Many of the injured Palestinians died of their wounds raising the number of residents who were killed by the Israeli forces as a result of this offensive to more than 1600.

Um mes en fotografia


Month in pictures: June 2009
Photostory, The Electronic Intifada, 1 July 2009

The below photographs are a selection of images from the month of June 2009. "The month in pictures" is an ongoing feature by The Electronic Intifada. If you have images documenting Palestine, Palestinian life, politics and culture, or of solidarity with Palestine, please email images and captions to photos A T electronicintifada D O T net.

Palestinian children play at the al-Qattan Recreation Centre for Children in Gaza City, 23 June. (Wissam Nassar/MaanImages)

A Palestinian municipal laborer works in a street in the West bank city of Tulkarem, 16 June. (Mouid Ashqar/MaanImages)

Palestinian lands burned by Israeli settlers in the Qalqiliya-Salfit area of the occupied West Bank, 2 June. (Anne Paq/ActiveStills)

Palestinians in Gaza City call for the release of prisoners held in Israeli jails, 29 June. (Wissam Nassar/MaanImages)

Israelis and Palestinian citizens of Israel demonstrate in Tel Aviv to mark 42 years of Israeli occupation of the West Bank and Gaza Strip, 6 June. (Yotam Ronen/ActiveStills)

Palestinians on the beach during sunset in Gaza City, 27 June. (Wissam Nassar/MaanImages)

UN investigator Richard Goldstone, former chief prosecutor at the International Criminal Tribunals for the former Yugoslavia and Rwanda, leads a team in Gaza to probe alleged violations of international law during Israel's three-week assault on Gaza last winter, 1 June. (Hatem Omar/MaanImages)

Musa Silawi, 91, who witnessed an Israeli bombing of a mosque in January that killed 17 people, including his son and four other members of his extended family, attends the first day of public hearings headed by a UN human rights mission in Gaza Strip, 28 June. (United Nations)

Canadian journalist Naomi Klein stands near the wall in the West Bank village of Bilin where she reiterated her call for boycott, divestment and sanctions against Israel, 26 June. (Oren Ziv/ActiveStills)

Bees gather on a cup of juice in the West Bank village of al-Khader near Bethlehem, 26 June. (Haytham Othman/MaanImages)

Palestinian Authority President Mahmoud Abbas attends a meeting with Syrian President Bashar al-Assad in Damascus, Syria, 20 June. (Omar Rashidi/MaanImages)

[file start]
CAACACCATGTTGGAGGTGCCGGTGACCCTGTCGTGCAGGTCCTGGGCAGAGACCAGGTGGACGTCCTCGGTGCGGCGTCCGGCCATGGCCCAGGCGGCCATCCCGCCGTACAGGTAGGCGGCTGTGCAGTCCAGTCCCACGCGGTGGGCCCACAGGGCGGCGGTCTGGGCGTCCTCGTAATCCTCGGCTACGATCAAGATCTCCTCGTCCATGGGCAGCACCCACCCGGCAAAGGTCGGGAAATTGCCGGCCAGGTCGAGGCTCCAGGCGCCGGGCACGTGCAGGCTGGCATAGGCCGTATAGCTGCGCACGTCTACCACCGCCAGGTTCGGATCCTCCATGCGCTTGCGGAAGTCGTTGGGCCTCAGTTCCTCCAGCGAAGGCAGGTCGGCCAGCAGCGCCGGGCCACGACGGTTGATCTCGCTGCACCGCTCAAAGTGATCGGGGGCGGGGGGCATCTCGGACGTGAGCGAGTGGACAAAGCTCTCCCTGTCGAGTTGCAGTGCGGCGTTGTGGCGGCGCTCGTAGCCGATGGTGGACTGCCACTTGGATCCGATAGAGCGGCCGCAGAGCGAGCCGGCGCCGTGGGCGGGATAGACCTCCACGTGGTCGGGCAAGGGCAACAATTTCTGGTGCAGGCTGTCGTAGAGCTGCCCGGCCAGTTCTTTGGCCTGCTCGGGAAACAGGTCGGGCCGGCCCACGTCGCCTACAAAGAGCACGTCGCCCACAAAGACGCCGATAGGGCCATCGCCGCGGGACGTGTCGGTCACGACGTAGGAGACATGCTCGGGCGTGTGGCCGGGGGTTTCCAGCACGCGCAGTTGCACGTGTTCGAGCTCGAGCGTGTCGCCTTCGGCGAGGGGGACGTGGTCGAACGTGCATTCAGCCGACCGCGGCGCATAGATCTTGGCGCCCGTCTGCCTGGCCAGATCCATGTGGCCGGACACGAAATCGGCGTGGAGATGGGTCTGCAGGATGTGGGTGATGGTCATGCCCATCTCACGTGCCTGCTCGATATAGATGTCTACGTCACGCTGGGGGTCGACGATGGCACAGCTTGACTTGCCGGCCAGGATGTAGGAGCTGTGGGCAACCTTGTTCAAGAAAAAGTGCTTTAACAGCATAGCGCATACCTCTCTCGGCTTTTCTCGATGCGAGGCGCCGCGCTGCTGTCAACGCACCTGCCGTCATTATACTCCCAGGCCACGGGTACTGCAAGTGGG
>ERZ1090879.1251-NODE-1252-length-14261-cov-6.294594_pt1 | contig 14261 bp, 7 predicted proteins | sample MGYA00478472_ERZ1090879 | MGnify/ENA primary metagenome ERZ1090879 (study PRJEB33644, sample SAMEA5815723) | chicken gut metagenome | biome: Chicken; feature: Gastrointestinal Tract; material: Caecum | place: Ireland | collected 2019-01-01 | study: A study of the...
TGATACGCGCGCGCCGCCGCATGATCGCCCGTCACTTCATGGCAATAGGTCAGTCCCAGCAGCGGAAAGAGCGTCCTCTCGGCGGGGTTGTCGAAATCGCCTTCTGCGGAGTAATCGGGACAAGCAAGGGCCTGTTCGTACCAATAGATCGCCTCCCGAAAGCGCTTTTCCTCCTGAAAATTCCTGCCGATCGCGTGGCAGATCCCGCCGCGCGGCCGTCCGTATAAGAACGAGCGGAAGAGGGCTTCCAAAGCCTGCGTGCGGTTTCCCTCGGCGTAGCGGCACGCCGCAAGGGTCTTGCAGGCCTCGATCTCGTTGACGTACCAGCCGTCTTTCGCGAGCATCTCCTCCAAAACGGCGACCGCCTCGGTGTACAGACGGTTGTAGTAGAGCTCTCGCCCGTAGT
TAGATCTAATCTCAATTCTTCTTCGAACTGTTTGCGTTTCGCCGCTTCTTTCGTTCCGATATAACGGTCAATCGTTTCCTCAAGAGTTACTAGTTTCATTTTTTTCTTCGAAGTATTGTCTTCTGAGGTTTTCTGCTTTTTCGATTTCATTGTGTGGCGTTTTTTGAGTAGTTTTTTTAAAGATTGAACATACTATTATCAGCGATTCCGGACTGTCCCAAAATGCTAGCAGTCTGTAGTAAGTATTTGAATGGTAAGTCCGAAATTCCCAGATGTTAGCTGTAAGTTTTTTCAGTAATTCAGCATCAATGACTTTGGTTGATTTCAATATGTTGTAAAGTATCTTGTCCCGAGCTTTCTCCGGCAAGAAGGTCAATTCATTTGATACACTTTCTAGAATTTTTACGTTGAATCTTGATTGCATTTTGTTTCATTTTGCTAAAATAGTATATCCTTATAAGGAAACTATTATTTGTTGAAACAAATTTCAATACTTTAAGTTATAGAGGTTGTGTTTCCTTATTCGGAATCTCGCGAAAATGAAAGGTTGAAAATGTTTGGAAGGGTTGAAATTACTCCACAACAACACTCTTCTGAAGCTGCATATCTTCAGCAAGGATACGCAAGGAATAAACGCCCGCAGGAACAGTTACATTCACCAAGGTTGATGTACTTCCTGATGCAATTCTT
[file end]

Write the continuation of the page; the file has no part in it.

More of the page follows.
Palestinian students wait to take their first general secondary school exam in Gaza City, 8 June. (Hatem Omar/MaanImages)

o optimismo falso do Salam Fayyad


Salam Fayyad's false optimism
Rami Almeghari, The Electronic Intifada, 1 July 2009

Appointed Palestinian Authority Prime Minister Salam Fayyad. (Mustafa Abu Dayeh/MaanImages)

A Palestinian state could become "a firm reality" by the "end of next year or within two years at the most," Salam Fayyad, the prime minister appointed by Palestinian Authority (PA) leader Mahmoud Abbas, was quoted as saying on 22 June in a speech at Al-Quds University in Abu Dis, a village outside Jerusalem.

Such expectations have been frequently voiced before by former Palestinian prime minister and negotiator Ahmad Qureia, or the late Palestinian leader Yasser Arafat.

But what is more evident are the facts on the ground that do not provide much support for these expectations. Fayyad's speech came a week after Israeli Prime Minister Benjamin Netanyahu gave his own speech outlining his own "vision" for peace.

If Fayyad's speech was full of the optimism typical of the PA, Netanyahu's revealed the mounting obstacles in the way of a real, just and comprehensive peace between Israelis and Palestinians.

These include the Israeli demand that a Palestinian state be demilitarized and effectively limited to populated parts of the West Bank with no mention of Hamas-ruled Gaza. East Jerusalem would remain forever in Israel's hands, and in addition to giving up refugees' right of return, Palestinians would have to recognize Israel as a "Jewish state."

Israel continues to expand its more than 140 settlements in the occupied West Bank while rebuffing US calls for a freeze on construction. If Israel does agree to a temporary freeze, it will undoubtedly demand a high price for even a temporary halt in construction.

Prolonged years of US-backed peace negotiations between Palestinians and successive Israeli goverments have failed to achieve any real progress, let alone a breakthrough. This failure has occurred even during periods of relatively low tensions between the leaderships. The Ramallah PA, not Hamas, was in charge of negotiations, and on the other side, the last Israeli government led by Ehud Olmert claimed it wanted peace and a two-state solution.

Fayyad's speech did not provide any path through or around these obstacles or any convincing explanation as to why things would be different now and renewed efforts would lead to a sovereign Palestinian state.